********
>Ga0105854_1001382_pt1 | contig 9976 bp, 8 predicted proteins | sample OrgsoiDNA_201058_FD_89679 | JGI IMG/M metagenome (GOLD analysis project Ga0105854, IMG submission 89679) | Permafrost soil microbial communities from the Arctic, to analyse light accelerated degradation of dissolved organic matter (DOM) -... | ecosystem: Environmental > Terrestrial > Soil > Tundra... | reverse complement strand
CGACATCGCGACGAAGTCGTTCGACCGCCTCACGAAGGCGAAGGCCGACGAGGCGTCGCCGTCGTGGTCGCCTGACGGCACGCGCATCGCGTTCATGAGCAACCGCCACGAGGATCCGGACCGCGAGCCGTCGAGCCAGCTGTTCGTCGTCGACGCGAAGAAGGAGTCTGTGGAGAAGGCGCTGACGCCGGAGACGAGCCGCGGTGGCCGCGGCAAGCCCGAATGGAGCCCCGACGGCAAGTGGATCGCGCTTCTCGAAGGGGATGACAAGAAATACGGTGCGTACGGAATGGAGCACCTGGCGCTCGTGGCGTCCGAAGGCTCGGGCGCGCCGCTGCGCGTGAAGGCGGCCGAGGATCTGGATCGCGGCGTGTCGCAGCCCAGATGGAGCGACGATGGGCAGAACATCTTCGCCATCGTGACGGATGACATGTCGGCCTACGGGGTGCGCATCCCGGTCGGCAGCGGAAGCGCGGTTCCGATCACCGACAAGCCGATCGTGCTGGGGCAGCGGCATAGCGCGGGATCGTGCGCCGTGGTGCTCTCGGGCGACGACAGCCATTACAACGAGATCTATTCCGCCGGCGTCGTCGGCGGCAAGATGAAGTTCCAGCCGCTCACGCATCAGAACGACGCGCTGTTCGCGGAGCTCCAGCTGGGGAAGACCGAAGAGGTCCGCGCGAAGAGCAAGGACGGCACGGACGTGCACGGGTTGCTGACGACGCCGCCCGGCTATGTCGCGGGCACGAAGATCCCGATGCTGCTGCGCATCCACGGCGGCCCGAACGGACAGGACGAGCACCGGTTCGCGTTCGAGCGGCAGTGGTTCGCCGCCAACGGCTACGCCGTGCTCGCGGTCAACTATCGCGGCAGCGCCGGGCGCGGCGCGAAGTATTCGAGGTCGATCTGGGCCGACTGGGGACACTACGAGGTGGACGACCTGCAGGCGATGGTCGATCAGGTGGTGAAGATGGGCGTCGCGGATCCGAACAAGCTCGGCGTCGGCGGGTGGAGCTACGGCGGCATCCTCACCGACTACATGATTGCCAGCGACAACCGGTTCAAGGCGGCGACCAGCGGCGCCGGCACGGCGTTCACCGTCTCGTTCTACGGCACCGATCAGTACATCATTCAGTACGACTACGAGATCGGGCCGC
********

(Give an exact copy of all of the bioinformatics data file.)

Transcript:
>Ga0105854_1001382_pt1 | contig 9976 bp, 8 predicted proteins | sample OrgsoiDNA_201058_FD_89679 | JGI IMG/M metagenome (GOLD analysis project Ga0105854, IMG submission 89679) | Permafrost soil microbial communities from the Arctic, to analyse light accelerated degradation of dissolved organic matter (DOM) -... | ecosystem: Environmental > Terrestrial > Soil > Tundra... | reverse complement strand
CGACATCGCGACGAAGTCGTTCGACCGCCTCACGAAGGCGAAGGCCGACGAGGCGTCGCCGTCGTGGTCGCCTGACGGCACGCGCATCGCGTTCATGAGCAACCGCCACGAGGATCCGGACCGCGAGCCGTCGAGCCAGCTGTTCGTCGTCGACGCGAAGAAGGAGTCTGTGGAGAAGGCGCTGACGCCGGAGACGAGCCGCGGTGGCCGCGGCAAGCCCGAATGGAGCCCCGACGGCAAGTGGATCGCGCTTCTCGAAGGGGATGACAAGAAATACGGTGCGTACGGAATGGAGCACCTGGCGCTCGTGGCGTCCGAAGGCTCGGGCGCGCCGCTGCGCGTGAAGGCGGCCGAGGATCTGGATCGCGGCGTGTCGCAGCCCAGATGGAGCGACGATGGGCAGAACATCTTCGCCATCGTGACGGATGACATGTCGGCCTACGGGGTGCGCATCCCGGTCGGCAGCGGAAGCGCGGTTCCGATCACCGACAAGCCGATCGTGCTGGGGCAGCGGCATAGCGCGGGATCGTGCGCCGTGGTGCTCTCGGGCGACGACAGCCATTACAACGAGATCTATTCCGCCGGCGTCGTCGGCGGCAAGATGAAGTTCCAGCCGCTCACGCATCAGAACGACGCGCTGTTCGCGGAGCTCCAGCTGGGGAAGACCGAAGAGGTCCGCGCGAAGAGCAAGGACGGCACGGACGTGCACGGGTTGCTGACGACGCCGCCCGGCTATGTCGCGGGCACGAAGATCCCGATGCTGCTGCGCATCCACGGCGGCCCGAACGGACAGGACGAGCACCGGTTCGCGTTCGAGCGGCAGTGGTTCGCCGCCAACGGCTACGCCGTGCTCGCGGTCAACTATCGCGGCAGCGCCGGGCGCGGCGCGAAGTATTCGAGGTCGATCTGGGCCGACTGGGGACACTACGAGGTGGACGACCTGCAGGCGATGGTCGATCAGGTGGTGAAGATGGGCGTCGCGGATCCGAACAAGCTCGGCGTCGGCGGGTGGAGCTACGGCGGCATCCTCACCGACTACATGATTGCCAGCGACAACCGGTTCAAGGCGGCGACCAGCGGCGCCGGCACGGCGTTCACCGTCTCGTTCTACGGCACCGATCAGTACATCATTCAGTACGACTACGAGATCGGGCCGC